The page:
Monday night, after the American Museum of Natural History closed its doors to the general public, a group of around 300 invited guests drank wine and mingled among dinosaur fossils at a benefit for Friends In Deed on the museum’s fourth floor.
The highlight of the evening was “A Little Jurassic Treasure Hunt.” The 12-clue treasure hunt was conceived by composer and lyricist Stephen Sondheim.
Friends In Deed board member Anthony Rapp said that Sondheim volunteered to devise the hunt for the 20th anniversary of the non-profit crisis center for life-threatening illness.
“He’s the grandmaster of the puzzles,” said Rapp.
Upon arrival, guests received large, top-secret, wax-sealed, taupe-colored folders. One side of the folder instructed participants not to open his or her envelope until precisely 7:30 P.M. The envelope’s flip side displayed a floor plan of the museum’s three designated rooms for the hunt: the Primitive Mammals room, the Ornithischian Dinosaurs room and the Saurischian Dinosaurs room.
Guests were broken up into 23 teams of roughly 12 people over cocktails preceding the hunt. At the appointed time, the envelopes were opened and the puzzlement began.
WNYC was embedded into one of the teams with Clark Winter, an artist from Manhattan. He explained the object of the game.
“We’ve been given a list of clues and we’re trying to figure out how to attach these clues to certain dinosaurs,” said Winter. “Not that any of us are dinosaurs. We’re just trying to figure it all out.”
“This is more fun than Halloween,” said Jeffery Frankel, another guest who was visiting from San Francisco.
Inside the envelope there were 12 clues on six cards. The clues were the same for everyone in attendance.
Half were written clues like, “The largest bone-headed dinosaur ever found.” The other half were pictorial images of selected dinosaur fossils found within the boundaries of the hunt. The object was to fill in the blanks below each clue with the creature’s name (a la “Wheel of Fortune.”)
Among many complicating factors was the condition that creatures could be identified by either their scientific Greek or Latin names, or their slang street name.
For instance, is it a Giant Wombat or a Phascolonus?
Figuring that out was exponentially more difficult when you weren’t sure you were even looking at the correct fossil to begin with. The number of specimens that look alike in the museum’s permanent exhibit are staggering.
Bambi Putnam, who was also on the hunt, said although Sondheim may be better known for creating the music and lyrics for “A Little Night Music,” among other Broadway plays, he’s also famous for creating treasure hunts.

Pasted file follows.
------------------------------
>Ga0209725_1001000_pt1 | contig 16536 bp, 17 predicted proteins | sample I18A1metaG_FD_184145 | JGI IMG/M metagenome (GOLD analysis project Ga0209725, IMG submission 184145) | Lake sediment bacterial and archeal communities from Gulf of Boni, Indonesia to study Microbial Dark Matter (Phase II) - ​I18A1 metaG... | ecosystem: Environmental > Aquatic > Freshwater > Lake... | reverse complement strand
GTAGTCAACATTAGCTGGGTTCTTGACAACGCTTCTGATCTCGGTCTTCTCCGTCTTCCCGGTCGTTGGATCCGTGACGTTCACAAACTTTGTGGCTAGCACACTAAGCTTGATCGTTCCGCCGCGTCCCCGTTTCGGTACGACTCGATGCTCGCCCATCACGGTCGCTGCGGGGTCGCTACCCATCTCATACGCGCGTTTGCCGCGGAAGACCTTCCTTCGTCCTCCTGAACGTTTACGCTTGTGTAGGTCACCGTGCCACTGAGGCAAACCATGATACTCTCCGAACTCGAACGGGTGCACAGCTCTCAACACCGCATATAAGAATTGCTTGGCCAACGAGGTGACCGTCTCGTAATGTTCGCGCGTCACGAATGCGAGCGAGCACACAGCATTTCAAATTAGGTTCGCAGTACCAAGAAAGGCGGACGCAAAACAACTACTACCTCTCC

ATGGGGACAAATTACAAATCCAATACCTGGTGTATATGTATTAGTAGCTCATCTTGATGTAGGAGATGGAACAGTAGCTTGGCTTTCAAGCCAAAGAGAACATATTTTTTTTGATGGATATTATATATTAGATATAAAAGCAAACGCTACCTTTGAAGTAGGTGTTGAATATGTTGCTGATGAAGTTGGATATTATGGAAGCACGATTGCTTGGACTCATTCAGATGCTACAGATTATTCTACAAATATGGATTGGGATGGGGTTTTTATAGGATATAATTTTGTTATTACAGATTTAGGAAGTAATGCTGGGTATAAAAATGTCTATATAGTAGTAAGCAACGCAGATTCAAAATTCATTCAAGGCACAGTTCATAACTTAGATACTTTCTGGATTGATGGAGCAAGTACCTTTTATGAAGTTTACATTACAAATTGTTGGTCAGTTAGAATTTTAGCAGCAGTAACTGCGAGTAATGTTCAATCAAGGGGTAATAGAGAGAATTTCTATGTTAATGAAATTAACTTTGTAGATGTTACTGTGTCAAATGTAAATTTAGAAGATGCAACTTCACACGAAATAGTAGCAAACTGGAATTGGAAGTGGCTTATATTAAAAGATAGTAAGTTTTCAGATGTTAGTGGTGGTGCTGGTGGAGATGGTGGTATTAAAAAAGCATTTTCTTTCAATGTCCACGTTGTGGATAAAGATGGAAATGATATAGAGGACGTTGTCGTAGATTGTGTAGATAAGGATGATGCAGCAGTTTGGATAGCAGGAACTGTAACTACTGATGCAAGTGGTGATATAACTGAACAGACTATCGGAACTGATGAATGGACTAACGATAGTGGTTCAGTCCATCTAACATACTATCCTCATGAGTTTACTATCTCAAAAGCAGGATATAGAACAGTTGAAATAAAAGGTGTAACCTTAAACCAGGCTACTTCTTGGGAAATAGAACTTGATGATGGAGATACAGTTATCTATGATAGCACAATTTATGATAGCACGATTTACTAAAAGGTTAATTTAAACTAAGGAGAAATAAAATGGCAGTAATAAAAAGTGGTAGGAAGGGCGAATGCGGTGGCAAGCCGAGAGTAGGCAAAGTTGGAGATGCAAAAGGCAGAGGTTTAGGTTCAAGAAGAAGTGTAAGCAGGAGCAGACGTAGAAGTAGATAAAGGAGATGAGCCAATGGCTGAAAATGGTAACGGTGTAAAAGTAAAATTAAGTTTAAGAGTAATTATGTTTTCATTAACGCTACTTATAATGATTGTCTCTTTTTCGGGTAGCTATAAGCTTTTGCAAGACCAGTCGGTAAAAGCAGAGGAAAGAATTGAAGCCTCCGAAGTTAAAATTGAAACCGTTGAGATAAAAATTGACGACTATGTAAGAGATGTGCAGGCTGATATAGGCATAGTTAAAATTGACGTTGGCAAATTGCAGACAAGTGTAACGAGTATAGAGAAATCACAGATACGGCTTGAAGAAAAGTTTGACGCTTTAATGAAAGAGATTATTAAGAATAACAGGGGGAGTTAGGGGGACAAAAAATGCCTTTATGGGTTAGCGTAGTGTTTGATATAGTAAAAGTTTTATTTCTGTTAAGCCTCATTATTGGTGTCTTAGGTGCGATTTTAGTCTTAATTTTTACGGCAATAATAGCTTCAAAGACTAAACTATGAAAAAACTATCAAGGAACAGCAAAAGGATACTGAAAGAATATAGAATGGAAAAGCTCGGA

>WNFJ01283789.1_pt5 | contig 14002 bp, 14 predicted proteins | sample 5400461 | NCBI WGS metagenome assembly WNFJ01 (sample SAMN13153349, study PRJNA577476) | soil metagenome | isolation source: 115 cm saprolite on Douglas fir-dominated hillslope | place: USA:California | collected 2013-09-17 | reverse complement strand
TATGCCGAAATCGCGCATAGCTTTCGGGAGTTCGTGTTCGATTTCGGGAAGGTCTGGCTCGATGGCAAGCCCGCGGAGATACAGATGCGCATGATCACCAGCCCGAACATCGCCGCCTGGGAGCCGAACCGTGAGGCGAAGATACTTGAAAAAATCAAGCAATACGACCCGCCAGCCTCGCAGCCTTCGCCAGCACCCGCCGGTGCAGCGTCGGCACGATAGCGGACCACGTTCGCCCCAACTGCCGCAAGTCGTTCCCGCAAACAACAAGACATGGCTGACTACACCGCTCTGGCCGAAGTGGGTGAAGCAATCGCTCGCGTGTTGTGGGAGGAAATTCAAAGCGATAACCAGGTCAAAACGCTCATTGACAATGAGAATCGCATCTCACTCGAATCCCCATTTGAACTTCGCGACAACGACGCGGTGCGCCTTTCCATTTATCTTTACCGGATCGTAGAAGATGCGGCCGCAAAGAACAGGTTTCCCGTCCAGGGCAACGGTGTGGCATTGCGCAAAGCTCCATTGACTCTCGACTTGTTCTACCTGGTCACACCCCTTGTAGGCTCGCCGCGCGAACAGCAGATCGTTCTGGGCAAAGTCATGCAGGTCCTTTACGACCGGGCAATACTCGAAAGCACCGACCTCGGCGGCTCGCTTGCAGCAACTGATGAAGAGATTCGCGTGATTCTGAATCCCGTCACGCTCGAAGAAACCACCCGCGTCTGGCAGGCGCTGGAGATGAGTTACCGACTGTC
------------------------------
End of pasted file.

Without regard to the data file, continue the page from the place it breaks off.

“He does this about every 10 or 15 years, these sort of treasure hunts,” said Putnam. “Not necessarily right here, but we’ve been told they’re really fun.”
Mike Nichols, who directed “Charlie Wilson’s War” and “Closer,” was frequently spotted pacing from one dinosaur hall to the other in search of clues. At one point Sarah Jessica Parker, who along with her husband Matthew Broderick had hosted the benefit, raced past us frantically.
“Have you got a lot of them?” shouted Clark Winter.
“I’m not going to answer,” Parker replied.
“Oh, come on!” Winter pleaded. “How can you hold back tonight?”
After pausing to jot down some Greek, Parker was off again on the hunt.
Getting the right answers was only part of completing Sondheim’s challenge.
Each of the 12 clues was ciphered by four numbers. Once an answer was obtained, the coded letters had to be rearranged in their proper order. After all the clues were answered correctly, the re-ordered letters had to then be successfully transferred to form the final clue, which was a sentence that led to the ultimate treasure: “Listen to the legend of the dinosaur in the mammal theatre.”
Unfortunately, the team we tagged along with missed discovering the treasure by a whisker. And so we missed out on the winnings: a Motorola Droid and a two-night stay at Diamond Mills Hotel in Saugerties. (Team 18 got that prize, after deciphering Sondheim’s cryptic message successfully.)
Sondheim opted not to speak with anyone from the press for the evening. But moments before the hunt began, Winter asked the composer if there was any advice he could pass onto a friend who was wrestling with her commitment to being an artist.
“Put a show on,” Sondheim told him. “Write something. Put it on. Write something. Put it on. Write something. Put it on. Everybody gets discouraged. Just go do it. Write something. Put it on. Write something. Put it on.”
Check out images from the scavenger hunt below.